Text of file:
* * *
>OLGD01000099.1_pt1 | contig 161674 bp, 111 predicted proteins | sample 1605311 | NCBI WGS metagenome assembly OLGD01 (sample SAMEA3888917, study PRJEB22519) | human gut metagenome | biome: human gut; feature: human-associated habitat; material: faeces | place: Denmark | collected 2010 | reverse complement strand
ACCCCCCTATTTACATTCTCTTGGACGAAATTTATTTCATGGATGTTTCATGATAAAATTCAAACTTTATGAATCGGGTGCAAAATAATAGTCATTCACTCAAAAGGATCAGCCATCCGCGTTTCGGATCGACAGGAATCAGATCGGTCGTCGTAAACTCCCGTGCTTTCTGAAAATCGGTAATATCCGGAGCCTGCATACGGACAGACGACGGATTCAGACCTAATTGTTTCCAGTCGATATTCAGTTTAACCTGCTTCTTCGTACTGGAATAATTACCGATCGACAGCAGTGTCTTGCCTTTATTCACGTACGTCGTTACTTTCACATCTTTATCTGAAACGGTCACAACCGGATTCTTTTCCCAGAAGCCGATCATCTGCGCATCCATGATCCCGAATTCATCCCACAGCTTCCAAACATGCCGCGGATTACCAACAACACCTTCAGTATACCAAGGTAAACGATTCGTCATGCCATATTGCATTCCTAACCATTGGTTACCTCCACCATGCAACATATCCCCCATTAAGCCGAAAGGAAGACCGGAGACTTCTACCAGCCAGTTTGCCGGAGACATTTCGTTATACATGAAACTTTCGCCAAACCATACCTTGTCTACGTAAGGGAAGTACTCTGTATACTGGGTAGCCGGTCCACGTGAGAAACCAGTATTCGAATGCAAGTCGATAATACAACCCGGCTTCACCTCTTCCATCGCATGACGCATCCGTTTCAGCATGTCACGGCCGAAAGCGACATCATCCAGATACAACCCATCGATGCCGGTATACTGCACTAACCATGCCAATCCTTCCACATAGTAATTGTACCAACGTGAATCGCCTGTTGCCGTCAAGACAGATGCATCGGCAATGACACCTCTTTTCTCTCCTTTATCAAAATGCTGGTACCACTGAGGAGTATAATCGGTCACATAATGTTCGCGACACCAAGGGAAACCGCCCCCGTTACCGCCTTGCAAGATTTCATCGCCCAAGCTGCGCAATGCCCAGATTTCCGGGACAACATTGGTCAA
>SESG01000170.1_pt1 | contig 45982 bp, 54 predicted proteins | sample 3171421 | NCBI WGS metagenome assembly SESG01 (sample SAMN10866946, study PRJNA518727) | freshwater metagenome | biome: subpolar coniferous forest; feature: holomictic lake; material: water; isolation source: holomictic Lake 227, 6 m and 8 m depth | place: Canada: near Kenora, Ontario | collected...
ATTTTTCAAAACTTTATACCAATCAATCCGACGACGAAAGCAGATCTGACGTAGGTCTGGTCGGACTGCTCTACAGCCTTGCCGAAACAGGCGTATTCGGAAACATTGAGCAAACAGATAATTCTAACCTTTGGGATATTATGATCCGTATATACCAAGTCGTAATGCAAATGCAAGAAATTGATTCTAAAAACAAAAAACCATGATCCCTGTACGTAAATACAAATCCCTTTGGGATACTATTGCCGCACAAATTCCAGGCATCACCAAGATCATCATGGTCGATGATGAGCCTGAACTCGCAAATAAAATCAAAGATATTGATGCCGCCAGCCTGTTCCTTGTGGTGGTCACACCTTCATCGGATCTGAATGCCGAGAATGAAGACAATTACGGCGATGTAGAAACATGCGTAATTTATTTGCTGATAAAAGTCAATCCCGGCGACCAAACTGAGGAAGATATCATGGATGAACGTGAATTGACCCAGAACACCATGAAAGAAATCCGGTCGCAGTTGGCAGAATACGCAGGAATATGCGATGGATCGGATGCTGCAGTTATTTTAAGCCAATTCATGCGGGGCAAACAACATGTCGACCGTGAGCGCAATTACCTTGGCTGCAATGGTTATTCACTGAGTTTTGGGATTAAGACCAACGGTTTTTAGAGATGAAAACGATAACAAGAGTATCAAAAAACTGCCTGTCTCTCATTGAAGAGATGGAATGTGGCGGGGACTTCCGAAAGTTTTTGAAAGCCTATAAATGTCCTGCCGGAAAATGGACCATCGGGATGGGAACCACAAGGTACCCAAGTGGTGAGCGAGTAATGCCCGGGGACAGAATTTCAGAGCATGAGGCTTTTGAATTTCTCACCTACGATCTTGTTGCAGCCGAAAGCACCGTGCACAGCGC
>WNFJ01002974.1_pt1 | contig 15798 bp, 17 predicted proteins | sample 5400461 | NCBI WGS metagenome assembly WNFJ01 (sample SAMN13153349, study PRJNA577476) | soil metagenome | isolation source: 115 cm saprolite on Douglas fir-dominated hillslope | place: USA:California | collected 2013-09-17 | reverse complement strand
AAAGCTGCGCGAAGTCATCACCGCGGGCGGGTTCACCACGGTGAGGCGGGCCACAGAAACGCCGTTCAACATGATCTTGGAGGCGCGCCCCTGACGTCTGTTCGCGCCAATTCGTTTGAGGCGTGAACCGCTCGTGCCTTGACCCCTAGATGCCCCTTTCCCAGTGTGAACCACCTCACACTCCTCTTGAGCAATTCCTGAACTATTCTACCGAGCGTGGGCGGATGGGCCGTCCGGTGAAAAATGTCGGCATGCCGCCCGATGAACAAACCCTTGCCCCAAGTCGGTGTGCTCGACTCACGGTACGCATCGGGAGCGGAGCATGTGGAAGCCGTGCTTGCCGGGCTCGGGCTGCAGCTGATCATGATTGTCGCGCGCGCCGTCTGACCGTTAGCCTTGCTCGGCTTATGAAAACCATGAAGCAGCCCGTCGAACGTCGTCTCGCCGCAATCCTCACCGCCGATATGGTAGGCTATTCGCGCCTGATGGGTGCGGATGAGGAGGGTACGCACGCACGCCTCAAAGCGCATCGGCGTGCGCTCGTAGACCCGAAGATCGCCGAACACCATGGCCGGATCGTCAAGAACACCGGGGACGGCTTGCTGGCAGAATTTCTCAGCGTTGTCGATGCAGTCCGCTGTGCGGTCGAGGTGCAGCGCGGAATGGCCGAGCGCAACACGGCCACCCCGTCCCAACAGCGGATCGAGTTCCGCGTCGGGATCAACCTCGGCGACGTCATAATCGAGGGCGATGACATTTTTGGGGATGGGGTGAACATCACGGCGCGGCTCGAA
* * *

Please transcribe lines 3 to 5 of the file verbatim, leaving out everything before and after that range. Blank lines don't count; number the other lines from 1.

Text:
>SESG01000170.1_pt1 | contig 45982 bp, 54 predicted proteins | sample 3171421 | NCBI WGS metagenome assembly SESG01 (sample SAMN10866946, study PRJNA518727) | freshwater metagenome | biome: subpolar coniferous forest; feature: holomictic lake; material: water; isolation source: holomictic Lake 227, 6 m and 8 m depth | place: Canada: near Kenora, Ontario | collected...
ATTTTTCAAAACTTTATACCAATCAATCCGACGACGAAAGCAGATCTGACGTAGGTCTGGTCGGACTGCTCTACAGCCTTGCCGAAACAGGCGTATTCGGAAACATTGAGCAAACAGATAATTCTAACCTTTGGGATATTATGATCCGTATATACCAAGTCGTAATGCAAATGCAAGAAATTGATTCTAAAAACAAAAAACCATGATCCCTGTACGTAAATACAAATCCCTTTGGGATACTATTGCCGCACAAATTCCAGGCATCACCAAGATCATCATGGTCGATGATGAGCCTGAACTCGCAAATAAAATCAAAGATATTGATGCCGCCAGCCTGTTCCTTGTGGTGGTCACACCTTCATCGGATCTGAATGCCGAGAATGAAGACAATTACGGCGATGTAGAAACATGCGTAATTTATTTGCTGATAAAAGTCAATCCCGGCGACCAAACTGAGGAAGATATCATGGATGAACGTGAATTGACCCAGAACACCATGAAAGAAATCCGGTCGCAGTTGGCAGAATACGCAGGAATATGCGATGGATCGGATGCTGCAGTTATTTTAAGCCAATTCATGCGGGGCAAACAACATGTCGACCGTGAGCGCAATTACCTTGGCTGCAATGGTTATTCACTGAGTTTTGGGATTAAGACCAACGGTTTTTAGAGATGAAAACGATAACAAGAGTATCAAAAAACTGCCTGTCTCTCATTGAAGAGATGGAATGTGGCGGGGACTTCCGAAAGTTTTTGAAAGCCTATAAATGTCCTGCCGGAAAATGGACCATCGGGATGGGAACCACAAGGTACCCAAGTGGTGAGCGAGTAATGCCCGGGGACAGAATTTCAGAGCATGAGGCTTTTGAATTTCTCACCTACGATCTTGTTGCAGCCGAAAGCACCGTGCACAGCGC
>WNFJ01002974.1_pt1 | contig 15798 bp, 17 predicted proteins | sample 5400461 | NCBI WGS metagenome assembly WNFJ01 (sample SAMN13153349, study PRJNA577476) | soil metagenome | isolation source: 115 cm saprolite on Douglas fir-dominated hillslope | place: USA:California | collected 2013-09-17 | reverse complement strand